A Well-Pruned Life
It is Monday morning, and I am supposed to be writing. A drooping plant needing a watering-can drink has morphed into the hose being dragged around the front of the house and a plant by plant inspection of the whole garden. I realize the Pomegranates are starting to bud, meaning any trimming needs to happen now. I hesitate for a moment. The morning is my most creative time; warm sun pouring in, still warm cup of coffee perched on the desk, open laptop, and writing goals on a yellow sticky note smile at me hopefully. Ahhhh!!!! This is what I always do!
Well, the decision is made. As King Solomon says in the Old Testament book of Ecclesiastes, For everything there is a season. Spring is upon us! Hopefully, the trimming and shaping of words will come later in the day, when the noon sun makes me retreat into the cool of the house.
The Pomegranate bushes have not produced fruit for the last two years. When I first moved in and discovered the three scrubby shrubs in my front garden were Pomegranates, the fruit of exotic lore, I was enchanted. The wonder has since worn off. They get too much shade, not enough water, and their placement is such that I can’t get a hose around that side of the house. The no fruit thing has sealed the deal. Time for action!
Turning off the hose, I go to the old adobe shed and fetch my leather gardening gloves and green-handled rose pruners. The cats are excited to share the morning with me and weave between my legs, making it challenging to take a step without tripping over a tabby.
Standing in front of the head-high shrubs, I take tentative snips with the pruners. It is kind of like giving something a haircut. My goal is air and light. I know energy going to fewer blooms will yield larger, healthy fruit— a great lesson in less-is-more. Snip, snip, snip. I gain confidence and begin not to overthink each decision as I go along. Snip, snip, snip. I pull small branches out of the center, creating more airflow and letting sunlight into the heart of the plant.
This is taking a long time. As I tackle larger and larger diameter branches, I realize I need to upgrade my tool. Back to the adobe shed for the Compers, my long-handled shears that can easily lop off a finger if one is foolish enough to stick a digit between its curved beak.
Ah-Ha! This is better. The Chomper goes right for the widest part of the limb rather than taking nibbles off a branch. CHOMP! I just eliminated time-wasting steps. Slender sucker branches at the base of each shrub are gone in three easy bites, chomp, chomp, chomp. So satisfying!
I find my rhythm; decisions agonized over a few minutes ago are now made easy because I have defined my goals and have the right tools—double Ah-Ha moment. Once again, standing in my yard, messing about with plants, has opened a door into the spiritual world.
Indecisive because I wasn’t sure what I wanted, taking tiny bites when I needed a chomper used to be a pattern in my life. The reasons are many, but some are the same I overcame in Pomegranate pruning. What if I make a mistake? What if someone gets mad at me? What if someone else can do it better? What makes me think I can do this?
How many relationships have I tenderly nurtured, laying in bed agonizing about who said what and what exactly was meant by that, when I should have brought out my emotional choppers, CHOMP! How many committees have I served on without contemplating, Ok, what are my goals in joining this group? What can I give, and what fruit will this bear in my life? Last year, a friend and I partnered to bring a fantastic project to our community. She has a background in event planning and producing artistic events. I stopped short of owning my value in the planning stages and struggled to make decisions confidently even though my responsibilities fit perfectly within my skill-set. I made tentative snip, snip, snip motions around the edges while she watched patiently, staying within her sphere of obligation. Oh, how I love her for that!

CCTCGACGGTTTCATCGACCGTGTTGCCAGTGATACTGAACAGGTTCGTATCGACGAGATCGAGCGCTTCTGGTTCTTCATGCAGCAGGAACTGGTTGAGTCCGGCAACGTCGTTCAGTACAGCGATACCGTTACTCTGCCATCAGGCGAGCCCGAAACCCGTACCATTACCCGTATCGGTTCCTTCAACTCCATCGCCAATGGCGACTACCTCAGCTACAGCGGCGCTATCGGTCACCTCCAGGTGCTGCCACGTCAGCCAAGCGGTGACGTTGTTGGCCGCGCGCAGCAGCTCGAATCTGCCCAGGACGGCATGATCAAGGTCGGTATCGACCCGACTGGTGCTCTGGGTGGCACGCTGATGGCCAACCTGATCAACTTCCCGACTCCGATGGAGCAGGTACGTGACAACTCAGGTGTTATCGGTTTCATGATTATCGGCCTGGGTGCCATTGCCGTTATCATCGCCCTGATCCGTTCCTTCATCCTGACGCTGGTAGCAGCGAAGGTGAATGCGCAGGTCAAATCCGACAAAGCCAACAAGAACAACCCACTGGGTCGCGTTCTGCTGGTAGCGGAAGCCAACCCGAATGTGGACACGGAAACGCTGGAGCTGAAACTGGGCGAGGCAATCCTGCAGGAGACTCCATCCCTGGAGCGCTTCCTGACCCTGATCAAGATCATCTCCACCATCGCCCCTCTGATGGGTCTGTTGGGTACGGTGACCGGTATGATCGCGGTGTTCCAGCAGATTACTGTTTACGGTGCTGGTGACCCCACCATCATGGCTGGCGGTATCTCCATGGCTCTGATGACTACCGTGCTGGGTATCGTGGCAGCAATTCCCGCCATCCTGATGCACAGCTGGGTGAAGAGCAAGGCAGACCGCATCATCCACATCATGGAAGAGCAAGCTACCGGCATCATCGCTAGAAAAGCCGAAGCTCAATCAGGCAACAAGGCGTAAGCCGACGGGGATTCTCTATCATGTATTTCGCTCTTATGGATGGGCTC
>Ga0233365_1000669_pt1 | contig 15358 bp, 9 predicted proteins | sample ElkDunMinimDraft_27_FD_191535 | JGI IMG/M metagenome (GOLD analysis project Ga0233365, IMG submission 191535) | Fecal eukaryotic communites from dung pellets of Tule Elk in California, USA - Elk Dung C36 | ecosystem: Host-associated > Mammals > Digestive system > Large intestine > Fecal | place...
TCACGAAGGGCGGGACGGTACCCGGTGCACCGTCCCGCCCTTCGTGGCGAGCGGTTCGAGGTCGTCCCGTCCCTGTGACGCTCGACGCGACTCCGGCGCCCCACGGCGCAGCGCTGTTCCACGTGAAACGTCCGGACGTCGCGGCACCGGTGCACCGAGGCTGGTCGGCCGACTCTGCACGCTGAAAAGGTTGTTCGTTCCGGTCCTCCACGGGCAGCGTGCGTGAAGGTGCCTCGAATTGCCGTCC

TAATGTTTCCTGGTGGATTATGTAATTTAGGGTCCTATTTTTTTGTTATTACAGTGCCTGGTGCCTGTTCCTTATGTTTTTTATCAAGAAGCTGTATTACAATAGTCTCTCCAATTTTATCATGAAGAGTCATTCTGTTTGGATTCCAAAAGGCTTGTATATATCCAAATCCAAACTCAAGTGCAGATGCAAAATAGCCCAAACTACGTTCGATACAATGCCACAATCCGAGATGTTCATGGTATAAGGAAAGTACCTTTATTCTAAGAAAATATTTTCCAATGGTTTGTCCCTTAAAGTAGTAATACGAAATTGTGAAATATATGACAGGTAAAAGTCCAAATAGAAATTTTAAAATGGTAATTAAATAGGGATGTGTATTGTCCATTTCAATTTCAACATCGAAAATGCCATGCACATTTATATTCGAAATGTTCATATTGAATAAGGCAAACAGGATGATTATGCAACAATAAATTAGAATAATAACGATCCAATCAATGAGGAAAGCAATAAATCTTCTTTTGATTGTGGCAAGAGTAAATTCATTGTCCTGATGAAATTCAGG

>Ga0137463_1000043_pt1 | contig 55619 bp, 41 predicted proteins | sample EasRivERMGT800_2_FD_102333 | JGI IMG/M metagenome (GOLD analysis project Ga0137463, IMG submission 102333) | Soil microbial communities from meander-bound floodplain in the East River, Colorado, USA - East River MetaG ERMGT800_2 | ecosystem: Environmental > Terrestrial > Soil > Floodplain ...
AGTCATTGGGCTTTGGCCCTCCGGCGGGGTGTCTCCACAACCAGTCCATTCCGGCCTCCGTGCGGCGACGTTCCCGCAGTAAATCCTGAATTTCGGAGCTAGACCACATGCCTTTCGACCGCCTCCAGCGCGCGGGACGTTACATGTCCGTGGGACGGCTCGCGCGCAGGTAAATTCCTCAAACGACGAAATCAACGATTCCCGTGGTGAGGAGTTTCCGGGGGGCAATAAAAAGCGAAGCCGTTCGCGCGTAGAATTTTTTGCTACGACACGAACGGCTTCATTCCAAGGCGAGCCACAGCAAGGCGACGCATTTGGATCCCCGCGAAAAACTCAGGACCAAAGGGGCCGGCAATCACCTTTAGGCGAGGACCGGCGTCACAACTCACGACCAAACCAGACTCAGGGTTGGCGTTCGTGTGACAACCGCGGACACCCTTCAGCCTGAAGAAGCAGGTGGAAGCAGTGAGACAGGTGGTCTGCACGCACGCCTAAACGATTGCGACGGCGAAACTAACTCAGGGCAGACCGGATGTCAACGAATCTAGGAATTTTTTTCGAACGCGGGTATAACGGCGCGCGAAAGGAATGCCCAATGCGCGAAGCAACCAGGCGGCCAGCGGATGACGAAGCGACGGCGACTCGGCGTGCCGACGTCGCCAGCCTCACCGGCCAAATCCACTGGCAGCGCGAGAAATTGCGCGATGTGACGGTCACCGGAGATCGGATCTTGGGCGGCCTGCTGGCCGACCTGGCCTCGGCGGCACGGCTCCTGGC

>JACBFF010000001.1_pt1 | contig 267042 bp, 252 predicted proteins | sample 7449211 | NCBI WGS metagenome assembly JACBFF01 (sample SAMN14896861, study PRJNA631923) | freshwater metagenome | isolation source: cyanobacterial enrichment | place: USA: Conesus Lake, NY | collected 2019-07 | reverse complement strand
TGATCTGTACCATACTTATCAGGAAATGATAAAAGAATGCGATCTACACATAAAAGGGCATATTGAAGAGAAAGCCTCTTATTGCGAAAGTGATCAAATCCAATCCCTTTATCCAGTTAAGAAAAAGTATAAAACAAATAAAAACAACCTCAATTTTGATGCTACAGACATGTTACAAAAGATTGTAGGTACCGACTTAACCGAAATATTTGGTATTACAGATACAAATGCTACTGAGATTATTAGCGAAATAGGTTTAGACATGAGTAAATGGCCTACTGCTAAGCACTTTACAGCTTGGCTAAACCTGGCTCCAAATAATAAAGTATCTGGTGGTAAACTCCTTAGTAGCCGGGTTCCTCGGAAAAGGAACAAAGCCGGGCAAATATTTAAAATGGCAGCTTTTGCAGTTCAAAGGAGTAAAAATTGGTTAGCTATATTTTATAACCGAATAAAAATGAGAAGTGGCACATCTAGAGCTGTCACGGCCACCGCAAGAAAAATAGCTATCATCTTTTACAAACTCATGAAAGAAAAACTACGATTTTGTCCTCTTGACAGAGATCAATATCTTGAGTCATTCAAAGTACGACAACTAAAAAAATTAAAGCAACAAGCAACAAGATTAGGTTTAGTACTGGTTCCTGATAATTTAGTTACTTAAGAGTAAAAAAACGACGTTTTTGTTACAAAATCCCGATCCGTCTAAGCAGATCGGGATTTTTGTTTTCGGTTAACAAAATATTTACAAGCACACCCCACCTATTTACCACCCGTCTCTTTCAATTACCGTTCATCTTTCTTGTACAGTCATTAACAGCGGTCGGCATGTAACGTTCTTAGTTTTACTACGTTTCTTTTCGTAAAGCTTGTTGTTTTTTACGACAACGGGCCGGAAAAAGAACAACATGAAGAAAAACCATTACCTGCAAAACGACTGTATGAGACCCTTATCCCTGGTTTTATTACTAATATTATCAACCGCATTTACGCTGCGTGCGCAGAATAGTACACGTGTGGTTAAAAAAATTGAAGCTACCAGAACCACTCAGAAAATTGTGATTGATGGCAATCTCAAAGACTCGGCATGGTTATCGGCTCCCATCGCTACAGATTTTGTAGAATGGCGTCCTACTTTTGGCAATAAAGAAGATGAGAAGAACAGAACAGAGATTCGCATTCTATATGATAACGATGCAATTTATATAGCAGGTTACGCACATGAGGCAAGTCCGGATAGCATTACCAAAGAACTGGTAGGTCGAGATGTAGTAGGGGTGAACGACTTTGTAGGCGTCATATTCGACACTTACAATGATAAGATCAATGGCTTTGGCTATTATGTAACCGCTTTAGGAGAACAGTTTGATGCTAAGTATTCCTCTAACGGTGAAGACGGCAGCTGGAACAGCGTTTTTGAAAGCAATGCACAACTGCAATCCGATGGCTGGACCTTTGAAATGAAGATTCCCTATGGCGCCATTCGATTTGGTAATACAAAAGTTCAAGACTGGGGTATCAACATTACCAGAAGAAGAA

On the other hand, when I got my feet under me, I was able to speak honestly about several issues, knowing I had strong feelings and wanting my voice to be heard. CHOMP! The other day I could tell my husband was upset, and instead of hovering around the edges, resenting his anger but not wanting to confront it, snip, snip, snip, I said, “Let’s talk.” We sat cross-legged in the middle of our bed and used a tool our therapist taught us - back to back. We talked about our feelings and what had led to this distance between us. Beds are great places to work out differences because, well, a bed is handy afterward - if you get my meaning. CHOMP!
We need to figure out what we want or need in every season of life, set specific goals, and search until we find the right tools to get the job done. Don’t mess about with things that kind of work or will bear fruit (maybe) next year. NO! Time is precious. Heavy pruning is sometimes needed. We may gasp at the pile of debris lying at our feet until we feel the fresh air and warm sunshine that can finally reach our hearts. The fruit we bear is a gift to the world, and it will be all the sweeter for the labor it took to get there.
I put up the pruners, haul the pile of branches to the burn pile, peel off the gloves, and give one last pet to the dusty tabby cats before heading into the house for a much-needed shower. My desk, laptop, and now cold cup of coffee are waiting right where I left them. I add to the top of my yellow sticky note, Prune Pomegranates, cross it off, and sit down with fresh inspiration.
For everything, there is a season - and a tool. Alice Wyatt